Watching price behavior in different markets, you may come to a pretty unexpected conclusion. If you look at a price chart, the first thing that comes to your head is that all price movements are totally random and lack logic behind them. In fact, this assumption is not far from truth.
Before reading the article and writing your questions in comments section, I recommend to watch this video. It’s not long, but covers biggest part of questions on the topic.
But if you take a closer look at price dynamics and search for patterns in price movement, you may change your opinion. There is multiple evidence that history repeats itself and certain price patterns tend to reappear. Keen advocates of this approach include such big names as Ralph Elliott, who invented Elliot Wave Theory, and Bill Williams, the author of Chaos Theory.
If you take a price of any currency pair and monitor its dynamics over a long period of time, you’ll discover that it forms recurring patterns.
By identifying and analyzing such graphic formations, you can predict how the market situation is going to evolve. In this article, we’ll examine a curious candlestick pattern known as “Ladder Bottom” or “Marubozu setup”.
Compared to other graphic models found on price charts, Ladder Bottom can be called a unique formation with a rather peculiar structure. As one might guess from its name, the pattern features some “bottom” level below which a price won’t go. In other words, Ladder Bottom predicts a bullish reversal. Note that Ladder Bottom doesn’t have the opposite “twin” pattern that would predict a bearish reversal.
The Ladder Bottom pattern consists of five candlesticks that emerge in a certain order. The first three candles are black and confirm the existing downtrend. The size and wicks of these candles are of no particular importance. For the most part, though, these candles have long bodies and short wicks (if any at all). If you look closely, you may notice that at its early stages Ladder Bottom looks like the Three Black Crows pattern.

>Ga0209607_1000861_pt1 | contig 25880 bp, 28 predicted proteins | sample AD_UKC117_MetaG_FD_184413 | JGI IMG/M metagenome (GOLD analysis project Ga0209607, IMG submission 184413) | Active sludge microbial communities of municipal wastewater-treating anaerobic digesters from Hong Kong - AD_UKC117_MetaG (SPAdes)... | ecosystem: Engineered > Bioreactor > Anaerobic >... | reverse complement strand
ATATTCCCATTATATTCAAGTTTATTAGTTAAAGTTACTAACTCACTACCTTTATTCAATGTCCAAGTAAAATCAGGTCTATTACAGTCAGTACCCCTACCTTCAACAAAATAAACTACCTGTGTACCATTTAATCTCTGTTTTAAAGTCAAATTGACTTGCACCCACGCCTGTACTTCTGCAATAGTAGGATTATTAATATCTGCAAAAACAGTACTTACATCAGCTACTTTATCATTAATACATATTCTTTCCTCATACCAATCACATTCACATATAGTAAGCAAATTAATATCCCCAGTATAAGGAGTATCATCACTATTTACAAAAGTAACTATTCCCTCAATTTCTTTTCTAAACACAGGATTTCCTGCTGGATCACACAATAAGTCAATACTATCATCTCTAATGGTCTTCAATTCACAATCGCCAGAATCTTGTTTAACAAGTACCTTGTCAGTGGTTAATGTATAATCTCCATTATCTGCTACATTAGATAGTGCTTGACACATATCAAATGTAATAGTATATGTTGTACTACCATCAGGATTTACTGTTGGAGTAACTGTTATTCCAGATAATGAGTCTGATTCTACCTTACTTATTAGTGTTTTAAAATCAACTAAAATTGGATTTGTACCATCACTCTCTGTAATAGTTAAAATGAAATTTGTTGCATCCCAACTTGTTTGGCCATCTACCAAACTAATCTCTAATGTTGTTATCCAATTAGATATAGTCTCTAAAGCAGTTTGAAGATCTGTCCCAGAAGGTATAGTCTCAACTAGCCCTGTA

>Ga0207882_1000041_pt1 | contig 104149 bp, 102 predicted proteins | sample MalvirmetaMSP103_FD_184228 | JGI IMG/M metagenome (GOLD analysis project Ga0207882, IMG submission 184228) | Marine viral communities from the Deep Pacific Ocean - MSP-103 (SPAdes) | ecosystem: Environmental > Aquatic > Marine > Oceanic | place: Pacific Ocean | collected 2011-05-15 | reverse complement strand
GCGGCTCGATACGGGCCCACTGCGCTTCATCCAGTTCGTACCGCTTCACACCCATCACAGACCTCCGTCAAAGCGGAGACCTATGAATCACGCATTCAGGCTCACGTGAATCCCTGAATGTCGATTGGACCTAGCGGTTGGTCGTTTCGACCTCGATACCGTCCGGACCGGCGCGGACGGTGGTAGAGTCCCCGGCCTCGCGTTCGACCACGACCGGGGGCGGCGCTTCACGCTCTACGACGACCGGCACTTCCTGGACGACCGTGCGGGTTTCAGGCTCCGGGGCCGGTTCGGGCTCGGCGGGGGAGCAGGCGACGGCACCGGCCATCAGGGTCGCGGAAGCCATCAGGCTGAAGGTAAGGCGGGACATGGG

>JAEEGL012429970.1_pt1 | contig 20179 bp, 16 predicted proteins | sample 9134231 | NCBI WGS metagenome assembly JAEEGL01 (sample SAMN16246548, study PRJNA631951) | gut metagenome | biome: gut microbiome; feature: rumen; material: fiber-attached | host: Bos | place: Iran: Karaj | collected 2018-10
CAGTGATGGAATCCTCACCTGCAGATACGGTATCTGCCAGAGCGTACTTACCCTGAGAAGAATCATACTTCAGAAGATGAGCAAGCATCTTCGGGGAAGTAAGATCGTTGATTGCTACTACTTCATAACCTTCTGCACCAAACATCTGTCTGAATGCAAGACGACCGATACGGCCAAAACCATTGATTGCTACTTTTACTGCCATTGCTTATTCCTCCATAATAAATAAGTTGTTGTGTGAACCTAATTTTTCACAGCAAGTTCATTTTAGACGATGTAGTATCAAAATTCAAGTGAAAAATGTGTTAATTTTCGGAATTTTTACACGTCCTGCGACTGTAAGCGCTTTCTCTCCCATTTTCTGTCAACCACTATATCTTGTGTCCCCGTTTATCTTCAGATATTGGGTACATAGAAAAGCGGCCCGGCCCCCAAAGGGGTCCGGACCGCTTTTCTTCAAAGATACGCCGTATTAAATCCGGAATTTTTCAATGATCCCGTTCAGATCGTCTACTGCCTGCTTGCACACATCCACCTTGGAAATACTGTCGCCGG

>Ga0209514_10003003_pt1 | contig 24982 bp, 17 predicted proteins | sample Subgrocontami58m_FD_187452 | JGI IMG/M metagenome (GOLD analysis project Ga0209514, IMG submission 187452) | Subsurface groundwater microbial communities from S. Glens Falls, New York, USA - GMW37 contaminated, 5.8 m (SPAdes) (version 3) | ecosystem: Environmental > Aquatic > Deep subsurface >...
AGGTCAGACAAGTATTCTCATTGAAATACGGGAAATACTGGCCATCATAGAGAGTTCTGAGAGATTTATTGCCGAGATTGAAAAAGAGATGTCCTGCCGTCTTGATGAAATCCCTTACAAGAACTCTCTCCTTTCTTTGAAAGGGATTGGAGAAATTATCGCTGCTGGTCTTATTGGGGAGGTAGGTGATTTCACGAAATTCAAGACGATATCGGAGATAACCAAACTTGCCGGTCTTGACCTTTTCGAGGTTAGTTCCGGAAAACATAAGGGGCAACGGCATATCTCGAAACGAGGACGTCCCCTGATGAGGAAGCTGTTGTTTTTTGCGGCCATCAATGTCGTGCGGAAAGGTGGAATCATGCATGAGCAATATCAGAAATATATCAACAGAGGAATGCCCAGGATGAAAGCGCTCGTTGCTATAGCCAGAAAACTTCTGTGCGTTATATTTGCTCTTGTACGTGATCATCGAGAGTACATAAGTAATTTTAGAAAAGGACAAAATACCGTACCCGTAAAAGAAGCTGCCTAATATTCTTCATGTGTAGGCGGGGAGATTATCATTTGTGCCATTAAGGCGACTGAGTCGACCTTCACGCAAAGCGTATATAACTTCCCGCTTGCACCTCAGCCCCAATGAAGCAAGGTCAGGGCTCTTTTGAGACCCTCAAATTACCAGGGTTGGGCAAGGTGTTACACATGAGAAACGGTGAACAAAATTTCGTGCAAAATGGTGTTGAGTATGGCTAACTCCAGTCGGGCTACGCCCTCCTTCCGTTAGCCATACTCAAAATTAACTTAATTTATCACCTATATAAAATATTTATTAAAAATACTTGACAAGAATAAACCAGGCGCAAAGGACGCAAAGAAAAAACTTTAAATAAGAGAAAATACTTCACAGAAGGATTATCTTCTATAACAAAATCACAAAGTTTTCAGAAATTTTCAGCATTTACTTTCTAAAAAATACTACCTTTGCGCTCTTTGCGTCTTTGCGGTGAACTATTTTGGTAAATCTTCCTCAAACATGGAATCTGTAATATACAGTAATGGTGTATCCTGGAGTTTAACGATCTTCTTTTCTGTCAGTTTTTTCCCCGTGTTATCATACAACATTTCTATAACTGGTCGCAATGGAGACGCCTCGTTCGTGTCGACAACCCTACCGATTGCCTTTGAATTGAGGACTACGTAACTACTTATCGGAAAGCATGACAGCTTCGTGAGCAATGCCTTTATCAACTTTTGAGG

The fourth candle is also black but slightly different from the previous three. First, it doesn’t have a lower wick (remember the famous Marubozu candle?). Second, it had a pretty long upper wick.
And last but not least. The fifth candle in this pattern is white. It’s a bullish candle with a long body. Whether or not the final candle has wicks is irrelevant. The most important thing to understand about the fifth candle is that its body gaps up above the fourth candle. Plus, it should close above the two previous candles to indicate that the price is going up.
Fig. 1. Ladder Bottom (marubozu)
Bu looking at Figure 1, you can see that each of the four black candles is lower than the previous one. The downward tendency is so strong that you can’t help but think about a ladder. Now you know where the pattern got its name.
Like any graphic pattern, Bottom Ladder has its trading rules. If you want to trade this pattern, you may find these insights helpful:
Luckily for traders, the Ladder Bottom pattern is a pretty straightforward formation that is easy to identify on a price chart. Plus, this candlestick pattern only exists in a bullish variation. However, this doesn’t mean that seeing a Ladder Bottom on a chart is enough to make an entry. Be sure to pair this pattern with other indicators and enter a trade only after receiving a confirmation signal.
If you’re trading intraday charts, there are two important rules you should keep in mind. Rule No.1 applies to the first four candles and says that the opening price of each new candle must be the same as the closing price of the previous candle. Rule No.2 says that the fourth and fifth candles must open at around the same price level (Fig.2).
Fig. 2 How to trade Ladder Bottom on intraday charts.
As we’ve already mentioned, the fifth candle is the only bullish candle in the Ladder Bottom pattern. During the formation of the fifth candle, you should monitor how the volume changes. When the bullish candle is emerging, the volume is supposed to grow (Fig.3). If this is not the case, the pattern is not to be trusted.
- Fig. 3 Formation of a Ladder Bottom pattern3. If you switch to a higher timeframe, a Ladder Bottom will transform into a Hammer, another bullish reversal pattern (Fig. 4).
Fig. 4. Ladder Bottom transforms into Hammer.
What does the Ladder Bottom pattern say to a trader? It indicates that the downtrend is coming to end and the price is about to head up. This is the time when you might consider going long. While dreaming about juicy profits, don’t forget to use other trading tools to confirm the signals generated by Ladder Bottom!